E-Mail Threat Or Joke

Julia C. Mead | August 27, 1998

A computer message suggesting the sender might pour gasoline and light it at a medical and science symposium in Manhattan next month is under investigation by the Federal Bureau of Investigation. The symposium is being planned by Dr. Helen Caldicott of East Hampton, a well-known anti-nuclear activist.

Though the subject of the message was Dr. Caldicott and the symposium, the F.B.I. reportedly advised her to ask the East Hampton Village Police Department to keep an eye on the Newtown Lane office of Standing for Truth About Radiation, of which Dr. Caldicott is vice president.

The message, whether a threat or a weird joke, was forwarded to the STAR Foundation by supporters who subscribe to an Internet distribution list called RADSAFE. It keeps customers informed on radiation and nuclear power issues.

Pound Of Plutonium

According to a spokeswoman for STAR, the message was posted to the list and therefore distributed as an E-mail message to the hundreds or thousands of RADSAFE subscribers.

The message mentions "one pound of plutonium," which was taken as a reference to Dr. Caldicott, because she often says that dispersing that amount of plutonium, the most lethal radioactive material, into the atmosphere, would be enough to give everyone in the world lung cancer.

It goes on to say "how many people would be killed by a gallon of gasoline . . . depends on whether we can surround the whole upcoming pseudo-science conference site with only one gallon before we light the match. . . ." The message concludes, "Sorry, seems my evil twin is ascendant today."

Message Signed

Although there was no way to assess its validity, the name on the bottom of the message was of an Ohio State University employee, J. Eric Denison.

Mr. Denison recently was fired from a job as a program assistant in the university's Neuro-Biotechnology Center. Tina Landes, a purchasing and personnel agent at the center, said yesterday that Mr. Denison had been accused of searching computer files he should not have had access to.

A spokesman for the New York office of the F.B.I., James Margolin, would confirm only that Dr. Caldicott's complaint was under investigation.

Reached at his house in Columbus, Ohio, Mr. Denison said he could not verify whether the message was from him, since several months' worth of E-mail messages had been left in the computer at his former job. It did not sound familiar, though, he said.

Brief Conversation

"I did have a brief conversation with someone on the list server about their opinion of Dr. Caldicott," he added, but he said he was not "in a position to judge her credentials one way or another." He added that the F.B.I. had not contacted him. "The F.B.I. takes all threats seriously," Mr. Margolin said, adding that threats communicated over the Internet, if this turns out to be verified as one, are Federal crimes. Mr. Margolin cautioned, though, that the message could be deemed "not explicitly threatening" or a case of "smurfing," when the origin of a message is disguised - meaning it may not have been Mr. Denison who sent it.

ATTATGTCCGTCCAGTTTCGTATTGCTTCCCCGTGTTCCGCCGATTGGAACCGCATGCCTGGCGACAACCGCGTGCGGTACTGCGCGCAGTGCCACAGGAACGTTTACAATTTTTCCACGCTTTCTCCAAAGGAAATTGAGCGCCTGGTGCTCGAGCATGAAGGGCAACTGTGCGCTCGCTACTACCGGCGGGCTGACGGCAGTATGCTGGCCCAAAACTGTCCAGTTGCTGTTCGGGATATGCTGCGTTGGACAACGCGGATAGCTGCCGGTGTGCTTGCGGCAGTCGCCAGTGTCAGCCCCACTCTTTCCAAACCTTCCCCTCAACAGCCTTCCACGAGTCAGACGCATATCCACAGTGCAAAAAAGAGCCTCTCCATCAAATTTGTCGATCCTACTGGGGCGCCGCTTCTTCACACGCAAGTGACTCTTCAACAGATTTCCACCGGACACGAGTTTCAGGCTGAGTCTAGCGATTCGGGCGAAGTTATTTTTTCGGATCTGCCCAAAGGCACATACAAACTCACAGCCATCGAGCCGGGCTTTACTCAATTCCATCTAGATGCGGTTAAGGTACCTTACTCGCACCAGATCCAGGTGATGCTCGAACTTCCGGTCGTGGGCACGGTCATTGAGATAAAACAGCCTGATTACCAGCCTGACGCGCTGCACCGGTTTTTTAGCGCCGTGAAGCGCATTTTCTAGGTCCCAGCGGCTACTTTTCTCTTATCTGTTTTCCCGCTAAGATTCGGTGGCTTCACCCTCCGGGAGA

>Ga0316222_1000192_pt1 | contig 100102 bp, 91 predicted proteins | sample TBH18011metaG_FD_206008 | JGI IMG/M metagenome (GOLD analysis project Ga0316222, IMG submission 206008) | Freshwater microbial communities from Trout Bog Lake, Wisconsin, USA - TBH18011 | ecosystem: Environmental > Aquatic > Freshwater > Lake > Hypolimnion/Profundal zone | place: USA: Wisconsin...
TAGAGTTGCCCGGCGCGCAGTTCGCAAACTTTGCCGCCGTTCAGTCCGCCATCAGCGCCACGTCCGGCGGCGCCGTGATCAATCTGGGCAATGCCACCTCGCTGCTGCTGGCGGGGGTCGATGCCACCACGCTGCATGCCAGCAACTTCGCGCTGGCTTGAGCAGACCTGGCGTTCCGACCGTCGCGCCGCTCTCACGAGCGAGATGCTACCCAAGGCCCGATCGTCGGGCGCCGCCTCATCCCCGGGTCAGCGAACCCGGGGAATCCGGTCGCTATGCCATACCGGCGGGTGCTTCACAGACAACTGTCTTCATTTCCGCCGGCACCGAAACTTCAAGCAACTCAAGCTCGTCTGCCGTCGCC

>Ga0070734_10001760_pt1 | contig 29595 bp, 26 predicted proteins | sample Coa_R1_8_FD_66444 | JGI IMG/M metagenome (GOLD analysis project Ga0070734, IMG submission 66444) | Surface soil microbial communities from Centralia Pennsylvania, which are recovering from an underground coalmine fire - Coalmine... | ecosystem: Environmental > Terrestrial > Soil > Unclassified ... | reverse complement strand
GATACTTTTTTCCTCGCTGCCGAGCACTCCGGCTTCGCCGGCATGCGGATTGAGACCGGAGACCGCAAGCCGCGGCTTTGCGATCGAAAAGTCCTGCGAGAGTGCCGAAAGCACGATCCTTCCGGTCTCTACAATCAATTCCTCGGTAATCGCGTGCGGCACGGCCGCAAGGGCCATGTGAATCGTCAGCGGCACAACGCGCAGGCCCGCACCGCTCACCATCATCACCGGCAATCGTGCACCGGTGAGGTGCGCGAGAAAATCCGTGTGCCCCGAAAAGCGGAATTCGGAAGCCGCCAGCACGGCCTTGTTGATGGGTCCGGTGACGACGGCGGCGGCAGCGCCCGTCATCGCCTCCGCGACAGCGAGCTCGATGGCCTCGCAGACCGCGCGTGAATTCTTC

Dr. Caldicott is on a visit to her native Australia, and could not be reached for comment. She is expected to return in time for the symposium, on Sept. 26 and 27, which she has spent the last year organizing.

To be held at the New York Academy of Medicine in Manhattan, the symposium is meant to bring medical and scientific experts to debate, among other things, the effects of exposure to low-level radiation.

STAR Response

A founder of Physicians for Social Responsibility, Dr. Caldicott's work has been harshly criticized over the years by some scientists. She has said that more radical supporters of nuclear power have attempted to discredit her and still others have, at times, threatened her.

"This is typical of the viciousness of the attacks against her. She's used to dealing with this sort of thing," said Carrie Clark, a STAR Foundation spokeswoman, of the computer message.

Ms. Clark added that STAR did not perceive "a real serious threat," especially to its East Hampton office or staff, "but it is something to be wary of . . . to make us think about the need for some security."

STAR has asked the F.B.I. for advice on whether to ask police or private security to patrol the symposium site, Ms. Clark added.